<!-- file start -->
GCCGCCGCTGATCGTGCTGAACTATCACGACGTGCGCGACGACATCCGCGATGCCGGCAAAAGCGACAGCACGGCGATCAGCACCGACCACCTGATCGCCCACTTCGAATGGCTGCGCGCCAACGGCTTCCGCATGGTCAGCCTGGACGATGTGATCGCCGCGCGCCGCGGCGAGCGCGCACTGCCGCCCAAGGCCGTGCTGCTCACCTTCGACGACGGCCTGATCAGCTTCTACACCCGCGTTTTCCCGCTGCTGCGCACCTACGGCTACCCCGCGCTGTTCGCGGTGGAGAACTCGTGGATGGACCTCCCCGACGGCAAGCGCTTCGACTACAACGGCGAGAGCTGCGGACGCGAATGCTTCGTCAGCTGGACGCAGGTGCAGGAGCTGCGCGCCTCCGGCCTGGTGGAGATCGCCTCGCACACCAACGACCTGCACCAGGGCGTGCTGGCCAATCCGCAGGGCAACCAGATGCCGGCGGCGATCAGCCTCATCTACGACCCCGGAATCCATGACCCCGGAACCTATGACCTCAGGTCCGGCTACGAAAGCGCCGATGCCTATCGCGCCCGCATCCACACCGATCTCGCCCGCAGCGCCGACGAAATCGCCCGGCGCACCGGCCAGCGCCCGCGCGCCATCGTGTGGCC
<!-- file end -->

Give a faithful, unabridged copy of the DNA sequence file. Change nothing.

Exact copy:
GCCGCCGCTGATCGTGCTGAACTATCACGACGTGCGCGACGACATCCGCGATGCCGGCAAAAGCGACAGCACGGCGATCAGCACCGACCACCTGATCGCCCACTTCGAATGGCTGCGCGCCAACGGCTTCCGCATGGTCAGCCTGGACGATGTGATCGCCGCGCGCCGCGGCGAGCGCGCACTGCCGCCCAAGGCCGTGCTGCTCACCTTCGACGACGGCCTGATCAGCTTCTACACCCGCGTTTTCCCGCTGCTGCGCACCTACGGCTACCCCGCGCTGTTCGCGGTGGAGAACTCGTGGATGGACCTCCCCGACGGCAAGCGCTTCGACTACAACGGCGAGAGCTGCGGACGCGAATGCTTCGTCAGCTGGACGCAGGTGCAGGAGCTGCGCGCCTCCGGCCTGGTGGAGATCGCCTCGCACACCAACGACCTGCACCAGGGCGTGCTGGCCAATCCGCAGGGCAACCAGATGCCGGCGGCGATCAGCCTCATCTACGACCCCGGAATCCATGACCCCGGAACCTATGACCTCAGGTCCGGCTACGAAAGCGCCGATGCCTATCGCGCCCGCATCCACACCGATCTCGCCCGCAGCGCCGACGAAATCGCCCGGCGCACCGGCCAGCGCCCGCGCGCCATCGTGTGGCC